Mark Jones' Bibliography on the Trinity
One of the really encouraging things about the debate of the last few weeks is the number of Christians who have contacted various of us involved, wanting to know more about the classical, orthodox doctrine of the Trinity. Over at his blog, Mark Jones has published a useful annotated bibliography which he has given permission for the Spin team to repost over here. We hope it helps in cutting through the rhetoric and seeing what the church has taught over the years and why it is of great importance:
Annotated Trinity Bibliography
Donald Fairbarn, Life in the Trinity (IVP). This is a wonderful introduction to Christian theology in general, drawing largely on four patristic theologians.
Fred Sanders, Deep Things of God (Crossway). Shows how the trinity permeates all of our faith and practice.
I'd also add Warren Smith's essay on the Fourth Century in the Oxford Handbook of the Trinity as an intermediate level intro. Any pastors or profs who are not up to speed could read that and get up to speed J. Warren Smith, The Trinity in the fourth century fathers in The Oxford Handbook of the Trinity (OUP).
Fred Sanders, The Triune God (New Studies in Dogmatics for Zondervan, forthcoming this fall). Offers an account of trinitarian exegesis, especially of OT.
Gilles Emery, The Trinity (CUA). Best intro to catholic doctrine and its terms.
David S. Yeago, "The New Testament and the Nicene Dogma: A Contribution to the Recovery of Theological Exegesis" in The Theological Interpretation of Scripture: Classic and Contemporary Readings. Shows how Phil. 2 leads to Nicene terms by talking about distinction between judgments and concepts.
Joseph Pohle/Arthur Preuss, The Divine Trinity (Scholars Choice). If Peter Escalante says this is really good it must be because Peter Escalante only recommends the best.
Gregory Nazianzus, On God and Christ (St Vladimir's Seminary Press). Includes his five theological orations and a couple key letters. Single most significant patristic starting point.
Basil, Against Eunomius (CUA). Key texts from later fourth century father.
Augustine, The Trinity (New City Press). Most full account of the trinity in the late patristic era.
Gilles Emery, The Trinitarian Theology of St. Thomas Aquinas (OUP). Best introduction to medieval and patristic terminology and distinctions.
Khaled Anatolios, Retrieving Nicaea (Baker). Helpful history of key figures and moves.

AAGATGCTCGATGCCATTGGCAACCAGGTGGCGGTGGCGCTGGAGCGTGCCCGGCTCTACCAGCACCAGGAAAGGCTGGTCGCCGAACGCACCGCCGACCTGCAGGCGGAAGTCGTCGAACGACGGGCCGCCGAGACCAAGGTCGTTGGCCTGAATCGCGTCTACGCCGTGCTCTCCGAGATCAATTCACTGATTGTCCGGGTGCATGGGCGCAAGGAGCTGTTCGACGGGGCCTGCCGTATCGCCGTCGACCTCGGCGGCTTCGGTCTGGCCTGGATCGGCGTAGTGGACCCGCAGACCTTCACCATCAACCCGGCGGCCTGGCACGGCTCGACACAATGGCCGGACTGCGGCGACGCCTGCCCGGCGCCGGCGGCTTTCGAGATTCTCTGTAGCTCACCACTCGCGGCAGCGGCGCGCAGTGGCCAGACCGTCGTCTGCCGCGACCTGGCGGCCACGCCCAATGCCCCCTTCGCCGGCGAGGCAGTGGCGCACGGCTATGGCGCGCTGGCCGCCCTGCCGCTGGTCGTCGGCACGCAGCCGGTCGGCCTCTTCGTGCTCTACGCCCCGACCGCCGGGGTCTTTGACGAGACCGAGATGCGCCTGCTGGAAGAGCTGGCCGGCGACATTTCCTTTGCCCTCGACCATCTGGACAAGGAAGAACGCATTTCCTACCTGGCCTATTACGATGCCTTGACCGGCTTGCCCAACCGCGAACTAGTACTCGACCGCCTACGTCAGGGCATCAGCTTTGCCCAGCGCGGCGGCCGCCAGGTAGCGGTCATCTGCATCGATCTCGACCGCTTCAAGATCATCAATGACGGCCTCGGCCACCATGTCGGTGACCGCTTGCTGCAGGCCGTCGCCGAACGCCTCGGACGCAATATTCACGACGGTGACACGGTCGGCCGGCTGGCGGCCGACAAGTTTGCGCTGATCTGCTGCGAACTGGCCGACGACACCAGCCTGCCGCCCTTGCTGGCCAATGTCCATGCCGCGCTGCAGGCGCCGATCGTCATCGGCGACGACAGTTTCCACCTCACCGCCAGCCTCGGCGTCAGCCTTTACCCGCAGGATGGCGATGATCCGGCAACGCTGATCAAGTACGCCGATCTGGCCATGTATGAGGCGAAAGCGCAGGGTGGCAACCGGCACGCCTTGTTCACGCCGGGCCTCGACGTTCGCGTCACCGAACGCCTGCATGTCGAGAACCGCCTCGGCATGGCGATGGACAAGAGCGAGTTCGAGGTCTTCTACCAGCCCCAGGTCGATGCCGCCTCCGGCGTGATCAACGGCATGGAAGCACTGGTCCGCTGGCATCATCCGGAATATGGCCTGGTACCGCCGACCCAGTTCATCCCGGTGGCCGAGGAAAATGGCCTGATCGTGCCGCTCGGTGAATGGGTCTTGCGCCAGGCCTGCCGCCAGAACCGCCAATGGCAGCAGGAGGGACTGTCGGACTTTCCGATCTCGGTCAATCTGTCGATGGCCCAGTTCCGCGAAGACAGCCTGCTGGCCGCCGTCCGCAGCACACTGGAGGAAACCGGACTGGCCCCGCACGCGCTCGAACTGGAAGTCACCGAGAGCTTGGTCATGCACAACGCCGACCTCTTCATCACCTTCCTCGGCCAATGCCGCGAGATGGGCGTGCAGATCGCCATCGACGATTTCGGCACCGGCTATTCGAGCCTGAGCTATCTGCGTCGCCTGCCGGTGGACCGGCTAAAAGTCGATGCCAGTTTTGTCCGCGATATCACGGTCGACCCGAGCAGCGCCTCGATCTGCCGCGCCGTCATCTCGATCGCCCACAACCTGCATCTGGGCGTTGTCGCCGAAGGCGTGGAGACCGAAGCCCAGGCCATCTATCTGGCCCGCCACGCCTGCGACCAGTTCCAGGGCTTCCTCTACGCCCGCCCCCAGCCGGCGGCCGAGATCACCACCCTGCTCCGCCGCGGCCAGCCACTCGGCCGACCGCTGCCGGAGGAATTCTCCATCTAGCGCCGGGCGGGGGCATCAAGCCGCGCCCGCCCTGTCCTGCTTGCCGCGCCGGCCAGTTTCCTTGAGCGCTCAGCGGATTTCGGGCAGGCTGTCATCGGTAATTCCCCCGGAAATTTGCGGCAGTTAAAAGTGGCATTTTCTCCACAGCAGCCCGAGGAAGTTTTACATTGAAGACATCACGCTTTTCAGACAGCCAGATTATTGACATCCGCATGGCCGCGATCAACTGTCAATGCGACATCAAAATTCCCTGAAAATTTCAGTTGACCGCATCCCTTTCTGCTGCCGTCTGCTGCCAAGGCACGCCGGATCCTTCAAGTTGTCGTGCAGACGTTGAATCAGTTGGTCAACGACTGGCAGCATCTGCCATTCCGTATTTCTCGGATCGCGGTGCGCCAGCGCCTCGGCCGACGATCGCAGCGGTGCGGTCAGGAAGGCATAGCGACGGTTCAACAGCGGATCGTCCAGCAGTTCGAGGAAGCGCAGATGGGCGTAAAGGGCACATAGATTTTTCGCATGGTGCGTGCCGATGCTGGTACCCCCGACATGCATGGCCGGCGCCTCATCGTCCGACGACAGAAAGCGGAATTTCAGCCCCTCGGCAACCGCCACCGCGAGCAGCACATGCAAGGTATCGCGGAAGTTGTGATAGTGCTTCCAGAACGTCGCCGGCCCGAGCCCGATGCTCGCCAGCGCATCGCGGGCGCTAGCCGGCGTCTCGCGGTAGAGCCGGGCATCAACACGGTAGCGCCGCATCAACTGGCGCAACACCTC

John Webster, God Without Measure, Volume One: God and the Works of God (T & T Clark). Puts trinitarian thinking to use in both talking of God in himself and God in his works. Essays on "eternal generation," "it was the will of the Lord to bruise him," and "place of Christology in ST" are especially significant.
Matthew Levering, Scripture and Metaphysics: Aquinas and the Renewal of Trinitarian Theology (Blackwell). Engages narrative theology and post-metaphysical thought of the last 75 years by retrieving the exegetical and metaphysical account of Aquinas.
Lewis Ayres, Nicaea and Its Legacy (OUP). See also HTR review symposium edited by Sarah Coakley. The best map of fourth century debates. The final chapter maps issues of scripture and tradition methodologically as well.
Scott Swain, The God of the Gospel (IVP). Interacts with evangelical historicist approaches to theology and economy in Jenson and McCormack (pt 1) and then offers a catholic and Reformed alternative (pt 2).
Wesley Hill, Paul and the Trinity (Eerdmans). Shows how NT appropriation of language of "lord" not only applies it to Jesus but also shows his "relations" to Father and Spirit, so that NT not only teaches a "high Christology" but a trinitarian Christology.
Allen/Swain, Christian Dogmatics (Baker Academic) - first four chapters address these issues reg. "knowledge of God," "divine triunity," "divine attributes," and "covenant of redemption."
Also crucial here are essays by Steven Boyer, “Articulating Order: Trinitarian Discourse in an Egalitarian Age” (Pro Ecclesia), Keith Johnson “Augustine, Eternal Generation, and Evangelical Trinitarianism” (Trinity Journal, Fall 2011), and Scott Swain/Michael Allen “The Obedience of the Eternal Son” (IJST, March 2013).
Boethius, "The Trinity Is One God and Not Three Gods," (Kindle) is a useful exposition of the logical foundations of the doctrine esp. in relation to Aristotle's ten categories of predication. But it is definitely not intro level--he says explicitly that it's for a very small audience (indeed, an audience of one! And that audience of one is not God but his father-in-law, so...).
I'm thankful for the help from my friends on some of these suggestions. Also, I do not endorse everything above in an unqualified way. That should go without saying. But even some men with whom I would disagree with on points can still make valuable contributions to my own learning. Reformed writers, historically, have quoted Roman Catholics, for example, if they felt the papist was saying something decent!